Poet and Chronicler: Sylvia Little-Sweat
The longest-serving faculty member, and employee, ever at the University (58 years), Sylvia Little-Sweat ’61 is a legendary English teacher who has become the University’s resident institutional historian and poet. She has worked for five of Wingate’s 10 presidents and has been a part of the University for nearly half of its history (two as a student, 58 as an employee). Her love of the written word is unparalleled, and she continues to put pen to paper, often in service of yet-to-be Bulldogs who will one day want to put the Wingate University they know and love into historical context. She has written two books on the University: 1997’s The Chalk Dust Chronicle and 2019’s The Dream Sustained: A Poetic Journey Through Wingate University’s History. Little-Sweat began working on the latter book in earnest after being named Wingate’s writer-in-residence in 2017 but says she had been working on it her entire life. “I am so thankful that I was a part of the school’s growth and the terrific changes that have come about in my lifetime,” she says. “This is more than skin deep for me.”
Connected Alum: Meredith Galvin
Sometimes a college leaves such an impression on a graduate – the education received both in and out of the classroom – that she’s determined to help others experience it too. Meredith Osborne Galvin ’62, an elementary-school teacher for 30 years, has remained connected to her alma mater through stints on the Board of Visitors and the Board of Trustees. She has also established the Meredith Osborne Galvin Endowed Scholarship. “Through the scholarship, I hope to enable future students to get not only an education but also a chance to establish lifetime friendships and memories like I did,” she says.
All-Time Wins Leader: Mike Martin
A juco All-American baseball player at Wingate (as well as a starter in basketball), Mike Martin ’64 took the lessons he learned from Ron Christopher and Bill Connell and forged the winningest coaching career in college-baseball history. Martin played centerfield at Florida State and later coached the Seminoles to 2,029 career wins, 19 conference titles and 40 trips to the NCAA tournament. Martin won more games than any NCAA coach in any sport ever has. In his latter years, he exuded a grandfatherly presence, but even in his more fiery earlier years, Martin always had his players’ best interests at heart – just like his Wingate coaches did. “He’s always said that it’s always going to be about the kids and doing things the right way,” says Mike Martin Jr., who succeeded his father as head coach at Florida State in 2019. “He’s a molder of men.”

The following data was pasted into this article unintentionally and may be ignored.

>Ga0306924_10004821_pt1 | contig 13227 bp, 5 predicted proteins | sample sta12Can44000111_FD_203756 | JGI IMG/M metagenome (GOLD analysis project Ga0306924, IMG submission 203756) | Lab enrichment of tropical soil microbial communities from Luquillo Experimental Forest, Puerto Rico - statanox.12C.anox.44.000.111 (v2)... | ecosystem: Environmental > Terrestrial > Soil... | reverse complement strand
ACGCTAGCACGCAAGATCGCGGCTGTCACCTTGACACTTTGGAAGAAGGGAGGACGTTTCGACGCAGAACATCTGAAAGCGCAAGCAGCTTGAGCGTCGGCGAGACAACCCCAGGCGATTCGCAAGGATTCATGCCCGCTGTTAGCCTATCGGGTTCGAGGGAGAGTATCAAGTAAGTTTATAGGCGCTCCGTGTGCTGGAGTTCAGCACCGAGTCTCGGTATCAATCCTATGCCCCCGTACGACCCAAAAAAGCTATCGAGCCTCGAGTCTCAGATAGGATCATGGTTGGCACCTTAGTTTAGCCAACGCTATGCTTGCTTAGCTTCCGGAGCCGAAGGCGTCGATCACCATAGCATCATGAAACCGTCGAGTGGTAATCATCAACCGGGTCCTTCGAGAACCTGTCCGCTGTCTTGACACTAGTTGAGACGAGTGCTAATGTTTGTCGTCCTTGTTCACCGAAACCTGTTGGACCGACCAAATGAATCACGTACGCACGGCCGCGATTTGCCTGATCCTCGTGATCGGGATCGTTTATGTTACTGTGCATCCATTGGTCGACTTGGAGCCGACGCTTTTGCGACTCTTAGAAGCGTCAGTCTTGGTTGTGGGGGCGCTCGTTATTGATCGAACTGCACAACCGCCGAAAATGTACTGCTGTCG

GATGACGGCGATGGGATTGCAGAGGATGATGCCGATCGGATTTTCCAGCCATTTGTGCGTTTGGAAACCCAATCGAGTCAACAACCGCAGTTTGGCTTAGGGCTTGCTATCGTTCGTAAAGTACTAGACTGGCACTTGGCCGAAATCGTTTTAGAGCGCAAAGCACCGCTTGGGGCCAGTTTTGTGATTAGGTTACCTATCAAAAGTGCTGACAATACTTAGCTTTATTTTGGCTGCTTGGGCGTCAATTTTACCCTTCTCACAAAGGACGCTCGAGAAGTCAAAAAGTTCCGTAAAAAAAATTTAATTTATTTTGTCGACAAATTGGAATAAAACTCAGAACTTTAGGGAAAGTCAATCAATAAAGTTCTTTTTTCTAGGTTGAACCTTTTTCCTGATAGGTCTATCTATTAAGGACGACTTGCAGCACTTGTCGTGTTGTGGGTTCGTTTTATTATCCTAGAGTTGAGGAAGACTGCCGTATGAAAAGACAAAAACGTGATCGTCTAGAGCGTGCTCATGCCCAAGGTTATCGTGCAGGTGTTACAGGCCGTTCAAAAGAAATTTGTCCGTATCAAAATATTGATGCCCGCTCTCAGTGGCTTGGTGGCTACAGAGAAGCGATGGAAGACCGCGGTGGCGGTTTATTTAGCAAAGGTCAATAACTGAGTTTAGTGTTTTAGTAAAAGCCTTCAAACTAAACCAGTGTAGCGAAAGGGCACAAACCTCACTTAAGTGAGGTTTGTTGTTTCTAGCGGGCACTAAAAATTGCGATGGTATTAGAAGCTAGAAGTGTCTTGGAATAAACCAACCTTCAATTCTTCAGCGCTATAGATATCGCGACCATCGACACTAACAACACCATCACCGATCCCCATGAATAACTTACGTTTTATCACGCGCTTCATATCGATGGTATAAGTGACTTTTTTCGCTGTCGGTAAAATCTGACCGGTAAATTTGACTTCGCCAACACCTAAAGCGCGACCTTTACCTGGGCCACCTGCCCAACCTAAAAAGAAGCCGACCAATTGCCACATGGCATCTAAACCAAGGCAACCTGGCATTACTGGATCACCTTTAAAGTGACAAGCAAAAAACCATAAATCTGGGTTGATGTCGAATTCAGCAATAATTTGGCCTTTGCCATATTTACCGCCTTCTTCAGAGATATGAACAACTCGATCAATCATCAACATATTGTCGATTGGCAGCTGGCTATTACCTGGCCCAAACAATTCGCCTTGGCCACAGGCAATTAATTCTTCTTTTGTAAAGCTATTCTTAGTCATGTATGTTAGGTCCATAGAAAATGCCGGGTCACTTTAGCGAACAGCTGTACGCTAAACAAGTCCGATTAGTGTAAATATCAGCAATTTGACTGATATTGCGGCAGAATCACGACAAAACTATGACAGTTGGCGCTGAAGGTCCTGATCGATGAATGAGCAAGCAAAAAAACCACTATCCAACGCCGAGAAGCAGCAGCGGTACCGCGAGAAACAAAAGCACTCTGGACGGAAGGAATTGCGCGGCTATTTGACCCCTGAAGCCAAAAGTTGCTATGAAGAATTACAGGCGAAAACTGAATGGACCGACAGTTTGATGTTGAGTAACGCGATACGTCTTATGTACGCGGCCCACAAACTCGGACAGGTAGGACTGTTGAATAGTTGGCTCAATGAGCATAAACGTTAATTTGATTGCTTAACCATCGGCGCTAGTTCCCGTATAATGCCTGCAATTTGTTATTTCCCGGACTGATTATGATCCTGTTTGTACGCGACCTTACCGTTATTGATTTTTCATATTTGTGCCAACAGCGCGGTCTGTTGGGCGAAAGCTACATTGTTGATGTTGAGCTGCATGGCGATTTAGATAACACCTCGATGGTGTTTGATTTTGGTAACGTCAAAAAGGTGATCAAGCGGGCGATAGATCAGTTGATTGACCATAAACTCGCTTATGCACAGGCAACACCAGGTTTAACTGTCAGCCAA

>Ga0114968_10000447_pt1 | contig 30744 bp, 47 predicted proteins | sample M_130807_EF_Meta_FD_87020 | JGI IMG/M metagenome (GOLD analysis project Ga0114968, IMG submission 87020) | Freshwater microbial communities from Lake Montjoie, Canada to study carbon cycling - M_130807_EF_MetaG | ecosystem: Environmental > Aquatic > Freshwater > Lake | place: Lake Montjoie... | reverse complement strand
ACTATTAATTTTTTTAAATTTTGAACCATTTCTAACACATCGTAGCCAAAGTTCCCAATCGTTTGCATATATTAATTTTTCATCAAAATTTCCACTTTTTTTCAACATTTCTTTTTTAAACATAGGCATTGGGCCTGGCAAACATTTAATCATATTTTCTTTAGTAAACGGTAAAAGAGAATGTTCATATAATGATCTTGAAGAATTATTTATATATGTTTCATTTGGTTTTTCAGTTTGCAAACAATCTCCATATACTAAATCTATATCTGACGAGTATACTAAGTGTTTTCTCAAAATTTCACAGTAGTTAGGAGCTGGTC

Student-focused Fundraiser: Harry Sherwood
Before he became an ace fundraiser, Harry Sherwood was well known by students, first as a math teacher and then as assistant dean of men and director of housing. He had a big personality but cared deeply for Wingate students. “At first I thought Sherwood was nosy, asking me these questions,” says Dr. Parthenia Richardson ’71. “But I think he was genuinely concerned about my welfare. I think as a black student, to have a good experience, but as a student overall, I think he was genuinely concerned.” In his later years, Sherwood became a politically connected fundraiser who worked behind the scenes to secure grant money and other funding for students.
Artistic Inspiration: Louise Napier
During her 50 years teaching art at Wingate, Louise Napier saw the art world cycle through a variety of trends: from abstract to realism and back to abstract. Through it all, Napier knew, the fundamentals did not change. Neither did her satisfaction at seeing students realize that art is not just for “artists.” “First, I found gratifying the excitement I see in students when they think they can’t do art and find they can,” she said upon her retirement in 2015. Napier has continued to teach as an adjunct art instructor and in 2018 received a Lifetime Achievement Award from the Union County Community Arts Council.
Pursuer of Freedom: Lilia Montero
A 1941 graduate of Mars Hill College, Lilia Montero returned to her native Cuba after graduation. But over the next two decades, the island nation experienced unrest and eventually the Cuban Revolution and rule by Fidel Castro. “For that generation, it was especially difficult, because they were already working, they were young, they were making their way in the world,” says Montero’s son, Oscar Montero ’68. “And then this happened, and it turned everything upside down.” Lilia’s family was split, with some, like her, fiercely opposed to the communist regime, and others, such as her brother, in favor of it. Lilia left her siblings and parents behind in 1962 and took her children to North Carolina, eventually finding her way to Wingate, where she taught Spanish until 1984. She not only gave students excellent instruction in an important Romance language, but she served as a reminder that the world can be much different beyond The Gate.
Dean, Professor, Coach: Jerry Surratt
An alumnus, athlete, professor, coach and dean, Jerry Surratt ’57 “personified what was best at this institution,” says his former colleague Robert Doak. Surratt was associated with Wingate for 50 years, first as a student competing on the basketball and tennis teams, and later as a history professor, administrator and coach. In the 1970s, serving as academic dean, Surratt played a pivotal role in shaping the new study-abroad program, W’International, and in helping design a new four-year program of study as Wingate advanced beyond its junior-college status. One student called him “kind and mesmerizing” in the classroom. Something of a gentle giant at 6-foot-6, Surratt was eager to pitch in, serving as dean of the College of Arts and Sciences in his later years and returning three years after his retirement to coach the men’s golf team for seven years and the women’s team for a decade. Surratt succumbed to his fifth battle with cancer in 2020.